IFR current

Today I went up again and finished getting IFR current.

First we took Arrow for w flight to Iowa City VOR to train some holds. I’ve got to say, that they looks ugly. I’ve never flown holds in Arrow before. That combined with my general lack of recent practice left a lot to be desired looking at my ground track:

Practice track

The best looking part is probably the entry hold, then it went only worse.

After I got a little bit humiliated we started training approaches. VOR-A to Iowa city is one of the easiest approaches to fly out there. So it went pretty smooth. After that we went to Cedar Rapids and shot two ILS 27 approaches. As you can see from the track the aren’t perfect, but they are as pretty as my every one was before and both times I was lined up with the runway and had red and white lights. I’d said not bad.

But the biggest think I came with is the modified approach procedure. As you remember I’m trying to find out the easiest to remember and the most fool proof procedure there is. I’ve asked Terry how he flies approaches in Arrow. His procedure looks like this:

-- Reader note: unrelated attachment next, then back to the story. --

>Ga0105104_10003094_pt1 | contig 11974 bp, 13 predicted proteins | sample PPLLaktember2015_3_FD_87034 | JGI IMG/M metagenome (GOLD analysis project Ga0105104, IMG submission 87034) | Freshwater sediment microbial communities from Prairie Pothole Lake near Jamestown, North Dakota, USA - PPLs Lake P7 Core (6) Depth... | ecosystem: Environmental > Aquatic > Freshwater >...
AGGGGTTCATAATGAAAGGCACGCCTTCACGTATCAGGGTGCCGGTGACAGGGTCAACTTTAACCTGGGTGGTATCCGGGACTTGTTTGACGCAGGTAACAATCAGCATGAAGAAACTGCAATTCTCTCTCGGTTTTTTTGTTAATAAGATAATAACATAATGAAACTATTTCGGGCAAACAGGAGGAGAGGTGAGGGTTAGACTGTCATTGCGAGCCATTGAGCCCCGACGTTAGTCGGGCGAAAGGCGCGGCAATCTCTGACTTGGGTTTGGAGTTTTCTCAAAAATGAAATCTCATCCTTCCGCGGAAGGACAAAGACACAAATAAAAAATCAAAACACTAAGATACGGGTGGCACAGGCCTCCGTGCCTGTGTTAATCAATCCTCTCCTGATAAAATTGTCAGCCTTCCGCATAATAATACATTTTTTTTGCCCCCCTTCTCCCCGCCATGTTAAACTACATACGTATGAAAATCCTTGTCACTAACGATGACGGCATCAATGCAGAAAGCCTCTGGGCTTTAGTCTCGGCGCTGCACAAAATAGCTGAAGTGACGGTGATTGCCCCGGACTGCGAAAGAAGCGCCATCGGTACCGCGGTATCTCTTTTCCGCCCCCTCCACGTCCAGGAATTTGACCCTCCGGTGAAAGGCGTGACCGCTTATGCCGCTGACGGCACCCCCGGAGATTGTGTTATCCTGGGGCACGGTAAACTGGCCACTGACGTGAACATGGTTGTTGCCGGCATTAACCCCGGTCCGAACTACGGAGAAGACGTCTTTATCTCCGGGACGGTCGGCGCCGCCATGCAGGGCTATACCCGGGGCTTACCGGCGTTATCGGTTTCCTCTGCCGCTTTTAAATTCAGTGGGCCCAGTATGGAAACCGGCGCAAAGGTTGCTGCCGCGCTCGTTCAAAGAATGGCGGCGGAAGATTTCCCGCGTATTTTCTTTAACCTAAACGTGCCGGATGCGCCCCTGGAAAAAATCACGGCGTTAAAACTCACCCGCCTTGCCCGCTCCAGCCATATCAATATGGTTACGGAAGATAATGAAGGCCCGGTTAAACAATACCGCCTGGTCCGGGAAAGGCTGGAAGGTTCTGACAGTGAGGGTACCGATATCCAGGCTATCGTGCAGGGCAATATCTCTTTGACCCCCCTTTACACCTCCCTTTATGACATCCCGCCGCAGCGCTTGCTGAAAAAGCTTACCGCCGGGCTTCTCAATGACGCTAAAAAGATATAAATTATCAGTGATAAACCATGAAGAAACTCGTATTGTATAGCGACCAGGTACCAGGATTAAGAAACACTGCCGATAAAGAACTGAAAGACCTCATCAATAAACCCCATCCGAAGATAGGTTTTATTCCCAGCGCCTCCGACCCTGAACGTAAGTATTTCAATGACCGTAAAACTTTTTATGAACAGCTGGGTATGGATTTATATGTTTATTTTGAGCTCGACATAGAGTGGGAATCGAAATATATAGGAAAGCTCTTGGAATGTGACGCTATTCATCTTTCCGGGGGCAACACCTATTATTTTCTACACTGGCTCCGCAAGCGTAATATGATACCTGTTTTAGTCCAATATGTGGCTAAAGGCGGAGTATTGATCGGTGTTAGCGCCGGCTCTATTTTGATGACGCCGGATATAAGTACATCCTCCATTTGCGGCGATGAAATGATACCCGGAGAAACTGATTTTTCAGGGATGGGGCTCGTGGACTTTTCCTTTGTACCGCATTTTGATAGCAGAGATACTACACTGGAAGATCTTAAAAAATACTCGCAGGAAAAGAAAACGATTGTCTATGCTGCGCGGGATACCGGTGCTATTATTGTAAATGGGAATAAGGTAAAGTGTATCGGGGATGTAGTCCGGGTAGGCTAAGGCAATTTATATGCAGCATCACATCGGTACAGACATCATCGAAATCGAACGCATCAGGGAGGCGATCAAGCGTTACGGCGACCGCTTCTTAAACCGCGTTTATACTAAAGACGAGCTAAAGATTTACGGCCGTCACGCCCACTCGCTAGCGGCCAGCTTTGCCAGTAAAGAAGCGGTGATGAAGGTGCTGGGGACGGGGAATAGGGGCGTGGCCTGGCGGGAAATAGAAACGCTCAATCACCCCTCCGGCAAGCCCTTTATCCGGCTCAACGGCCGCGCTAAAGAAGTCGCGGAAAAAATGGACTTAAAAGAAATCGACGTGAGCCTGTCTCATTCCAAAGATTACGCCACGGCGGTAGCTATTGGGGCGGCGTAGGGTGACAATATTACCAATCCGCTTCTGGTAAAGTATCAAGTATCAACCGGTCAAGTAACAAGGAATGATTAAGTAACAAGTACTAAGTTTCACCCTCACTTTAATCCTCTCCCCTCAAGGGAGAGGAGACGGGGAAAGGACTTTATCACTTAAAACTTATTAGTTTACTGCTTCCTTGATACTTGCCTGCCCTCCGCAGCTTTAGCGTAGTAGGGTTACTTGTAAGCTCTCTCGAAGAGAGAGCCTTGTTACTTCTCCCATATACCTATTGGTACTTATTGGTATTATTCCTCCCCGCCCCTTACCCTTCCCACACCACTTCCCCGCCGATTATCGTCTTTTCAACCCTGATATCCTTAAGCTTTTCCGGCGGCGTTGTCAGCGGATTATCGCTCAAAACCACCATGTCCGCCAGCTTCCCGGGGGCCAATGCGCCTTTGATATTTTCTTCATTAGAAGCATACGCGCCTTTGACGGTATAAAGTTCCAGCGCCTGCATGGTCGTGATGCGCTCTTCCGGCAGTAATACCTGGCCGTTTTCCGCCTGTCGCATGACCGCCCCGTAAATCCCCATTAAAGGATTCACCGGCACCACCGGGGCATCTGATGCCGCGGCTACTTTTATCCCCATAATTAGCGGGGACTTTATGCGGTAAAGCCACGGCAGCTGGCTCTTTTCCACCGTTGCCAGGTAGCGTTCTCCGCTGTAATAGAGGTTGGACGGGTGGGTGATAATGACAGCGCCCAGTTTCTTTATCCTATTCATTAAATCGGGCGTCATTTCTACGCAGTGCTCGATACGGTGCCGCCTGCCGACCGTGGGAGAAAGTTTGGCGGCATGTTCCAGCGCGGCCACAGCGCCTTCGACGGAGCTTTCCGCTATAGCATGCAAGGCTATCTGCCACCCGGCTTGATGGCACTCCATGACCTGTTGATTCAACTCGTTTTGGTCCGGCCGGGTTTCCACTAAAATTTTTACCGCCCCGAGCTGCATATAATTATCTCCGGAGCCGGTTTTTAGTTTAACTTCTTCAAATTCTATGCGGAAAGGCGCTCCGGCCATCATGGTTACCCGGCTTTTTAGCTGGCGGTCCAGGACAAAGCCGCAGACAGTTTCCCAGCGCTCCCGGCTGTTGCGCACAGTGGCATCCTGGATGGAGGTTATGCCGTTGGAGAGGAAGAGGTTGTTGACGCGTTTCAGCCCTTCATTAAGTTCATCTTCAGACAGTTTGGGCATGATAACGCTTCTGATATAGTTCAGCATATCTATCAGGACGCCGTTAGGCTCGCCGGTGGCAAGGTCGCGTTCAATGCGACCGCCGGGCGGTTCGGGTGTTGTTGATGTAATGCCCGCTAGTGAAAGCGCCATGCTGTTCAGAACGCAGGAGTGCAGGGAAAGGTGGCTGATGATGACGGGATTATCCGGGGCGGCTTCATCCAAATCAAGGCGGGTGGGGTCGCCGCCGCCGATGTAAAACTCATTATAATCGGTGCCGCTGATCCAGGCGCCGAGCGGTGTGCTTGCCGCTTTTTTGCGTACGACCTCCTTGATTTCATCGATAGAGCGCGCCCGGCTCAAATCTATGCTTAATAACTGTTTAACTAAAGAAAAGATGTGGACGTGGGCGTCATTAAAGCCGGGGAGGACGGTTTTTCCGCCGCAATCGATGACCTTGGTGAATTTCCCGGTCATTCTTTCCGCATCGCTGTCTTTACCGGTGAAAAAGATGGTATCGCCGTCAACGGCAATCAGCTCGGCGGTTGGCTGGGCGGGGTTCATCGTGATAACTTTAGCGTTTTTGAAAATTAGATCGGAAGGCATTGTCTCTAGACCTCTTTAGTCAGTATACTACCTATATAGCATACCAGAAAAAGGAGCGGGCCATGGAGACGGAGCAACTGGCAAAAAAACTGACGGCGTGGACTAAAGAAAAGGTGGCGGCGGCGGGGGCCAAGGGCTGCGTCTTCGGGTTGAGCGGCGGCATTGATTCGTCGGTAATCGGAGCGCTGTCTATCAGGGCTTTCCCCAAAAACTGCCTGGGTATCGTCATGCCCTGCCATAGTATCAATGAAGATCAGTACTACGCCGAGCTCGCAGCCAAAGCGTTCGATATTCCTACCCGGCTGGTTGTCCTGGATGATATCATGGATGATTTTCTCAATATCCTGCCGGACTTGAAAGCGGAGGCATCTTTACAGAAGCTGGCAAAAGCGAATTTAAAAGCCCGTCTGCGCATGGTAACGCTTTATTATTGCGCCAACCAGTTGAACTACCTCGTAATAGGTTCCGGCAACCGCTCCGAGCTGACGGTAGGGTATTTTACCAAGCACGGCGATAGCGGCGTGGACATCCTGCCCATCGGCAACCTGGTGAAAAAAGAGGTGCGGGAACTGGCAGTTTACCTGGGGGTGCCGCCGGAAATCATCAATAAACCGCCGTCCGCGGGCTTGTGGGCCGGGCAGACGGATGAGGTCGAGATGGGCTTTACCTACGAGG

1. On vectors to FAF gear down, one notch of flaps, 22″ manifold pressure, full RPM, mixture, fuel pump, slow down to ~90kts
2. At FAF 18-19″ of manifold pressure

I don’t really like that procedure for two reasons – one being the gear down hanging out there way too long (unneeded stress on gear structures) and second – using power change to start down the glide slope increases the risk of gear up landing.

Personally I believe in ‘gear down – go down’ doctrine taught at BPPP schools (although I’ve never attended one… yet). So when I was practicing approaches today I’ve tested modified procedure, which looks like this:

1. On vectors to FAF – one notch of flaps, manifold pressure 20″, mixture, fuel pump, slow down to ~90kts.
2. At FAF gear down.
3. When missed – gear up, power up, flaps up

That procedure gives me two advantages over Terry’s one:
1. With aircraft trimmed out to 90kts putting gear down gives me ~500fpm descend keeping aircraft on the glide slope. And putting gear down is much easier and faster than setting 19″ manifold (at least in that Arrow it is)
2. “Gear down – go down” part of the procedure virtually eliminates risk of gear up landing – there is no way to land gear up because you won’t go down unless you extend the gear.

I tested this procedure twice at Cedar Rapids and one more time going back to Green Castle – works perfectly every time. So I’m going to stick to it now.

That flight concluded my IFR refresher and now I’m again IFR current. Do I feel proficient? Hell no. But this time I’ll try to train more and not only stay current but also become proficient.

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